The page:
- Posted Aug. 24, 2015, 9:03 a.m. - 5 years, 4 months ago
If you’ve ever spent a long time creating a document you want to ultimately keep safe, then you’ll understand how important a password is! You’ve invested time and money into the writing and creation of your content, so keeping it safe is top priority – but you must remember the golden rules of creating a good, solid password first!
- Make sure your password is something memorable and not just a selection of random numbers and letters that you’ll struggle to recall at a later date
- Including a mixture of capital letters and numbers that mean something is a good idea, as programs that allow for the use of passwords will typically be case sensitive
- Numbers that replace letters, such as “3” for “E” or “1” for “I” is also a good way to integrate them into a password, without making an obvious date or number
- Keep your passwords unique – don’t use the same one across all of your documents and accounts, variety is the key! Using the same thing all the time makes it easier for anyone who does break your password to hack into all of your protected files and access areas.
- Consider setting up a backup memorable question or date as a password prompt, just in case you do forget it – but the answer shouldn’t just be your password either!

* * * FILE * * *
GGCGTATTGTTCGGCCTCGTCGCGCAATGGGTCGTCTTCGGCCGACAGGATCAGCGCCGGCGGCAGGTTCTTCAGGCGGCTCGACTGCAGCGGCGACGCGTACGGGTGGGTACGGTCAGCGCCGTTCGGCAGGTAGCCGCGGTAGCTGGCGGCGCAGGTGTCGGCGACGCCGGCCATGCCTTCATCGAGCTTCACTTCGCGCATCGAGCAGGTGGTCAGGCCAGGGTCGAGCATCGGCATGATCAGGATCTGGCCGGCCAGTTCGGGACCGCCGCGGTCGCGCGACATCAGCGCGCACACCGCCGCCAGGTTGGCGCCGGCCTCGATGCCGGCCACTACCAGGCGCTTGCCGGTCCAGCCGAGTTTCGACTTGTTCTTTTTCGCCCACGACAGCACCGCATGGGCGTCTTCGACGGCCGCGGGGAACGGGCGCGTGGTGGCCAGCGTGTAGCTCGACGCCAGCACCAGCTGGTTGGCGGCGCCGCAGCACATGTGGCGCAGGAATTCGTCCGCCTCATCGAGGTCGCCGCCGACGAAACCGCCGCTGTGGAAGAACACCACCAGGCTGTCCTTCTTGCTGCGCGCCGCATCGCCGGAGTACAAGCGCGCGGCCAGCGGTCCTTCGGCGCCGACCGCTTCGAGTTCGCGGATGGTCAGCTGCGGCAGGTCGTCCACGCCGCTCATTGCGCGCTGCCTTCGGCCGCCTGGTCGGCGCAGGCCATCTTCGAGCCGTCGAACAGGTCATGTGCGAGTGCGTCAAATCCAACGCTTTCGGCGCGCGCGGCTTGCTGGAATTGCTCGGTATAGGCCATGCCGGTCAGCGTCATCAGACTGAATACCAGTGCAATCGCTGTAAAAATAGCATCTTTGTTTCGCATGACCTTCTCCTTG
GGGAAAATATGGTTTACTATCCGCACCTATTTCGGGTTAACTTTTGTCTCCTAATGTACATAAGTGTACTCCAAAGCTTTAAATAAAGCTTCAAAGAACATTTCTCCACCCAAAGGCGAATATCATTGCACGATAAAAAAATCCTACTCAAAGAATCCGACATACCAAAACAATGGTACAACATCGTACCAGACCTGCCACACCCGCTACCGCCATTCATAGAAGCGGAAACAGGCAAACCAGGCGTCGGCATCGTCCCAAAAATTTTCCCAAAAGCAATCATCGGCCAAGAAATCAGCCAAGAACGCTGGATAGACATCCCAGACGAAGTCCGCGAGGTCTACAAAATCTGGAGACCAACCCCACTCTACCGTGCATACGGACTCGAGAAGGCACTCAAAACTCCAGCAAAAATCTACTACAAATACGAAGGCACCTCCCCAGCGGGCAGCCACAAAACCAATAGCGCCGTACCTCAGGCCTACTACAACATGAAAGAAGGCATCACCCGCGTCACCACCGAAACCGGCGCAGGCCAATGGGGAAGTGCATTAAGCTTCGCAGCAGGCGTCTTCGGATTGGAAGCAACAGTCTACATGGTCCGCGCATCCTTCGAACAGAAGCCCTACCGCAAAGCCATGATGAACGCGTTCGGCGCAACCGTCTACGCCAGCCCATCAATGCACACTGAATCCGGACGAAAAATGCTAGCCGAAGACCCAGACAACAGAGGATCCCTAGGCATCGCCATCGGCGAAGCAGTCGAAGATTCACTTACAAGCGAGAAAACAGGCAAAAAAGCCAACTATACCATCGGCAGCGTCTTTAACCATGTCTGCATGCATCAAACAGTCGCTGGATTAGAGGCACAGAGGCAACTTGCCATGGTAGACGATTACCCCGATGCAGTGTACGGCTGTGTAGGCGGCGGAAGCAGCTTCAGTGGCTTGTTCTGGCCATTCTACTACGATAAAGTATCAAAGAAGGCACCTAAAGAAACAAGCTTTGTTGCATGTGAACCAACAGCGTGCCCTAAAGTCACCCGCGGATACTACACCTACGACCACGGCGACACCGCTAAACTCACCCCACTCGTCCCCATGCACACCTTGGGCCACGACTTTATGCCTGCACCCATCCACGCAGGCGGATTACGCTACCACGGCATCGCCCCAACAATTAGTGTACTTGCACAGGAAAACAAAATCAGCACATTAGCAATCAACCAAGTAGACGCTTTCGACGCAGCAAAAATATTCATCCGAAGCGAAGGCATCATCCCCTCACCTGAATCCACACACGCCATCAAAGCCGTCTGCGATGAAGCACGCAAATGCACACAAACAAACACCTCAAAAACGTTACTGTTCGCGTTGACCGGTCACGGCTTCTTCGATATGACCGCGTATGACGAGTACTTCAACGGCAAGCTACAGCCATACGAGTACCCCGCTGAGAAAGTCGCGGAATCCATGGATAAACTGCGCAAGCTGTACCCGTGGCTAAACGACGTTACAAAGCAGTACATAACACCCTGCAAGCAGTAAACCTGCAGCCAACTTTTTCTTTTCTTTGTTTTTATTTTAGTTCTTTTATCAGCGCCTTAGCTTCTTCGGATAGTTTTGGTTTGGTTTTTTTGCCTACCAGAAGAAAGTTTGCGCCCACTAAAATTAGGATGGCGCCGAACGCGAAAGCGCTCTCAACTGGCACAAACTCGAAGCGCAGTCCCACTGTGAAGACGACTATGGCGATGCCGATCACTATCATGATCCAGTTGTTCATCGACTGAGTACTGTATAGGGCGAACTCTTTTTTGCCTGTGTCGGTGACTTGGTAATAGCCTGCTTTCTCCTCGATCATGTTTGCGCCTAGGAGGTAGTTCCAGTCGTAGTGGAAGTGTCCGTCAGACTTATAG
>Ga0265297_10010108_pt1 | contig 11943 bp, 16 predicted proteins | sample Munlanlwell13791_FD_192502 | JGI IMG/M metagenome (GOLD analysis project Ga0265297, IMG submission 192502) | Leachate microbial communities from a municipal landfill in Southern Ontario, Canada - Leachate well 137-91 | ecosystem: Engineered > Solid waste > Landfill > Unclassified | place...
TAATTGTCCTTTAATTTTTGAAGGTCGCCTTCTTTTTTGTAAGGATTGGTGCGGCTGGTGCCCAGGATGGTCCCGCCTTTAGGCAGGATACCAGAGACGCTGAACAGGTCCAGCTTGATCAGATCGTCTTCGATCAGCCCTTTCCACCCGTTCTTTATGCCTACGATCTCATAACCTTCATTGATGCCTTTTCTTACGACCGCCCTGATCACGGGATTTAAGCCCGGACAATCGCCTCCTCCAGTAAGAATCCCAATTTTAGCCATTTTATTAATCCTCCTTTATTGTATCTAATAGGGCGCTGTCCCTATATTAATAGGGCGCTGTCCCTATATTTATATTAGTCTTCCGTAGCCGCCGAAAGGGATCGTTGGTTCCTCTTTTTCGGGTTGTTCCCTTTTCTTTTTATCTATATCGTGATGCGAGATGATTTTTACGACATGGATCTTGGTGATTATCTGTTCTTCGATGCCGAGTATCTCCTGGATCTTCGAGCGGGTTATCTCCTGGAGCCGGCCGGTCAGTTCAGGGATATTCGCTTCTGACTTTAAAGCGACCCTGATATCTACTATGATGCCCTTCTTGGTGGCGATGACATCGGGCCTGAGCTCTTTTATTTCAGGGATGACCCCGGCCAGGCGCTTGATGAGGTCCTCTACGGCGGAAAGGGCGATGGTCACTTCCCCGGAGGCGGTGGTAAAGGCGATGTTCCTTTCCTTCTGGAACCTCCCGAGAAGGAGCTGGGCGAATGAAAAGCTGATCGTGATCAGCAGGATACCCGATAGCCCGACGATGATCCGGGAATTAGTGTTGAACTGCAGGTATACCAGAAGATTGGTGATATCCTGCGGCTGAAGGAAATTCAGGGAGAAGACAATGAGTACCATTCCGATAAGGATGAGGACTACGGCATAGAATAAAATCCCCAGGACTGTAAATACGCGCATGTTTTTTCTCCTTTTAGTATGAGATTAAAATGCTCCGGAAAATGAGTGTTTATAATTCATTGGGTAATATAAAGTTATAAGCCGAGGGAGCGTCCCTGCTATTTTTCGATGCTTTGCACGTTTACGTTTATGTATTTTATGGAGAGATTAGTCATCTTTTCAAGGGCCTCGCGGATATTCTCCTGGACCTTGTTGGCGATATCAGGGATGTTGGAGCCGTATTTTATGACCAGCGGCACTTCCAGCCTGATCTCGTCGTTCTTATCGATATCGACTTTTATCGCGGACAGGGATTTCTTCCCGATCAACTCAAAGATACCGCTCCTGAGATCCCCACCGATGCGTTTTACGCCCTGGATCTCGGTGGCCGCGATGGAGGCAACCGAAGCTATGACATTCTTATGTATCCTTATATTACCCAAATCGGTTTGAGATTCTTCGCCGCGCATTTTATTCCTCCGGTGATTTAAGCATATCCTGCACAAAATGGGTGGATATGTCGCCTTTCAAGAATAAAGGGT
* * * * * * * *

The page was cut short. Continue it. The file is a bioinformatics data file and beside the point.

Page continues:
Protecting PDF Documents
The majority of programs and document types have password functionality, and PDFs are no exception. Unfortunately, Windows doesn’t offer this as standard, but using a third party PDF program such as Infix allows you to add additional document security. In this case, both User and Master passwords can be set if desired, allowing different functionality options to different users of the document.
Security with Collaboration
If you have documents that are shared with other users, passwords are more important than ever, because there is an increased chance the document could fall into the wrong hands. Whether each user has their own password or the same one is shared (we’d recommend unique passwords per user when possible), adding this simple security measure could be the difference between a safe document and one that can be opened and edited by anyone (especially if it is saved online or on the cloud)